One of these things is not like the other. Trying to make a player feel accomplished for brutally killing civilians is certainly morally distinguishable from shooting a bald space marine who is also trying to kill you (lethal self-defense is also defended by Catholic doctrine). Yet, irrespective of how its depicted, it seems that there’s something wrong with killing people in any circumstance, regardless of how brutally its depicted. Is it really murder if it’s “just a game”? Where is the line drawn here?

Ok, enough of my ruminations. Readers, the ball is in your court. Fire away!

28 comments:

Dan Marcum said...
This comment has been removed by the author.
Dan Marcum said...

"is the virtual murder of civilians, then, tantamount to actual murder? It would seem so…"

Um, no. Don't forget: for something to be a mortal sin, it needs to be (1) grave matter; (2) understood by the doer as such; (3) willfully committed.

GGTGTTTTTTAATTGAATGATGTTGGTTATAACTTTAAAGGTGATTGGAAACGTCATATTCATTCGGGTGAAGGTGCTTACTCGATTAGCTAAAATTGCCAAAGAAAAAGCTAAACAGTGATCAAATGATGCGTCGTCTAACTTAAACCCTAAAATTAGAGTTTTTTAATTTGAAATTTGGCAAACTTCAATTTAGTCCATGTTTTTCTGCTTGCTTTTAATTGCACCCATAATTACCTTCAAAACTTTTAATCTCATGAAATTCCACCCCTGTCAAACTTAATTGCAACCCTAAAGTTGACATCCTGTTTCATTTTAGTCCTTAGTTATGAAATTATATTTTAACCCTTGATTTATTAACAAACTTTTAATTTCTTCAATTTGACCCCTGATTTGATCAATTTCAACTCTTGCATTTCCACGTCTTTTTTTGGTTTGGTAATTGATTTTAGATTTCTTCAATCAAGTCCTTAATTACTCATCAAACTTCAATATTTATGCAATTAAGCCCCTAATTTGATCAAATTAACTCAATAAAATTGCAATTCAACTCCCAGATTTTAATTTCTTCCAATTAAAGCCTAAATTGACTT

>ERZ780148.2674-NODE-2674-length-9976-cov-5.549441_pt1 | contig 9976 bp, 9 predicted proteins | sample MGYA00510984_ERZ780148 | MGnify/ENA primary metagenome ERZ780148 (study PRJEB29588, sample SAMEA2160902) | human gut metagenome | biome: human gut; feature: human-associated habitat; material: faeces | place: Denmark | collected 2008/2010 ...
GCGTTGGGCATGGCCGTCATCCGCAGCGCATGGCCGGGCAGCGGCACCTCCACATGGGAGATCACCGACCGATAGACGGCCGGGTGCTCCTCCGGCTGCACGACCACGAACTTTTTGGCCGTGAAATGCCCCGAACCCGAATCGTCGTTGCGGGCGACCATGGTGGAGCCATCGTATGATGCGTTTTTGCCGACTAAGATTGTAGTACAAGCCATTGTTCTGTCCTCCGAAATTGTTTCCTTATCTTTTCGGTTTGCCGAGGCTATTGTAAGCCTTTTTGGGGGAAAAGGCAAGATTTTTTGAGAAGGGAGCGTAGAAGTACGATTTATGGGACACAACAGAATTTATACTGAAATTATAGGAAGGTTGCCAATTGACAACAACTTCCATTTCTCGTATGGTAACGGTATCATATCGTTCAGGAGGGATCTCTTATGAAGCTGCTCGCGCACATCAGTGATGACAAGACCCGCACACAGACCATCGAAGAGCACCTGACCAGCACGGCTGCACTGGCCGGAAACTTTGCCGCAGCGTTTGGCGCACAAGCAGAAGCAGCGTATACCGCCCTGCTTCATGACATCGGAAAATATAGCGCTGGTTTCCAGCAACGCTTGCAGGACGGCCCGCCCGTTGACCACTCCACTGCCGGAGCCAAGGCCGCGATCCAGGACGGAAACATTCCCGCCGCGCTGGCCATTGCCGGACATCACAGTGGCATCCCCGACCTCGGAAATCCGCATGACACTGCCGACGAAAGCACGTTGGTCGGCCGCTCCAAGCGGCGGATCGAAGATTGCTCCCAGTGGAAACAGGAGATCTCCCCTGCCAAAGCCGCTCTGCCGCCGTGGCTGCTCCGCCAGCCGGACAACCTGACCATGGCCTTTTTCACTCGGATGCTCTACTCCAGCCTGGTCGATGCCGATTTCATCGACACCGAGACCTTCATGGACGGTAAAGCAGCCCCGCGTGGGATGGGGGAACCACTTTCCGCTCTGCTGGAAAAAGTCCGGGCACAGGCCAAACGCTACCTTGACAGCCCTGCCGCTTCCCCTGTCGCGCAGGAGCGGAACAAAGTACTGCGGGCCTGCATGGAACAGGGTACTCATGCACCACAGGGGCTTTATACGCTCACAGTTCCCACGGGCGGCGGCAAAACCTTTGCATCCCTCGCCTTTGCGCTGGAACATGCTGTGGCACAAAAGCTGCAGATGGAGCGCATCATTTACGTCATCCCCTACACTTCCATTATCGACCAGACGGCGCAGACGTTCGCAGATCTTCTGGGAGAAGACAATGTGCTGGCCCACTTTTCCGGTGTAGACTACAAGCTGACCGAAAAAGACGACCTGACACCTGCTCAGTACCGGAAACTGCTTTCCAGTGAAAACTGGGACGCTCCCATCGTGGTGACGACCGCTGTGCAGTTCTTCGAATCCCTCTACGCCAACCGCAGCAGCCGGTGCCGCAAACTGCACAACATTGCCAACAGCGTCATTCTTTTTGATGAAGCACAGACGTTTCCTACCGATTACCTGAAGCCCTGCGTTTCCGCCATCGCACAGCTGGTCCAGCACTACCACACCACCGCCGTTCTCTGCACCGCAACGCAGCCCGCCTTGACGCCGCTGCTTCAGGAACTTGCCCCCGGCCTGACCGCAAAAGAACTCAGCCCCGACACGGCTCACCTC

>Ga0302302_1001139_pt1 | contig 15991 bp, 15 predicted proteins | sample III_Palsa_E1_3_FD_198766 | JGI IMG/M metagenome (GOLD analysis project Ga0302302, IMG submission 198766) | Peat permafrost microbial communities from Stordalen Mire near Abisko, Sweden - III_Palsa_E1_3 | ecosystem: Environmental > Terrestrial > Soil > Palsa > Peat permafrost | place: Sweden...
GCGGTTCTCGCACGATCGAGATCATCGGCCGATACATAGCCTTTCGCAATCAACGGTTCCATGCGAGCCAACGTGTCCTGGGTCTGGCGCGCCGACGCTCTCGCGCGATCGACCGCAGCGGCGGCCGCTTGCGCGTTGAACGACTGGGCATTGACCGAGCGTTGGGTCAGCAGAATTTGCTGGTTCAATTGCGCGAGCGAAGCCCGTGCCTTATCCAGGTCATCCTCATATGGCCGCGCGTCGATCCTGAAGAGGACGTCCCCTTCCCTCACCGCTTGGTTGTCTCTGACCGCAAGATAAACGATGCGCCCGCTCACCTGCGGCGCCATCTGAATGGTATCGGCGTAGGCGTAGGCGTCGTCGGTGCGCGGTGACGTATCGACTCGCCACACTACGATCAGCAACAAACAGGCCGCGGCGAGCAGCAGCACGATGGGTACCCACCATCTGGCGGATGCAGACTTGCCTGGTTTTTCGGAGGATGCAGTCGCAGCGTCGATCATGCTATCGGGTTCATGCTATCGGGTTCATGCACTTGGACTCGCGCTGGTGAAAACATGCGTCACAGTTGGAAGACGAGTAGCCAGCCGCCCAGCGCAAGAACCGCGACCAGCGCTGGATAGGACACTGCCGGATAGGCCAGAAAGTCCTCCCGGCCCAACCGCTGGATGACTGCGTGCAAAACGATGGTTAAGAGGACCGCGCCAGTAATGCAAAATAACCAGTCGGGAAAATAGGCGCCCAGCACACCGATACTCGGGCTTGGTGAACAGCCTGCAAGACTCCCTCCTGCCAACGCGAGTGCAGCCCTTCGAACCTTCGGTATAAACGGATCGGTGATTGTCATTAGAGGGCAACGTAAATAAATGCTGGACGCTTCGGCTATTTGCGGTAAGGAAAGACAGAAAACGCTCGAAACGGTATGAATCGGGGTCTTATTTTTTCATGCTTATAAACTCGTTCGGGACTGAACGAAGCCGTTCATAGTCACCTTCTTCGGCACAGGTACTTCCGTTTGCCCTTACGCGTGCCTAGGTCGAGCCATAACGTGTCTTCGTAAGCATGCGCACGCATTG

Murdering pixels is not #1. (There is the loophole that it is also a grave thing to commit what is THOUGHT to be a mortal sin; but in this case, no one even THINKS of this as actual murdering. So the loophole is closed too, in this case.)

Even in the snippet of moral theology you quoted, the same conclusion stands. "The morality of human acts depends on:
- the object chosen;
- the end in view or the intention;
- the circumstances of the action."

The object is the pixel-figure, the intended end is a simulated murder, the circumstances are (at least in multiplayer): "I know this is simulated, but I establish a real camaraderie with my friends through the real cooperation in this simulated combat situation." I think a case could be made that this violent video games are only MORTAL sin for a person who goes home angry at someone, and plays in single-player mode wishing that he was killing a REAL person. That would be a mortal sin because it is wishing evil upon a real person.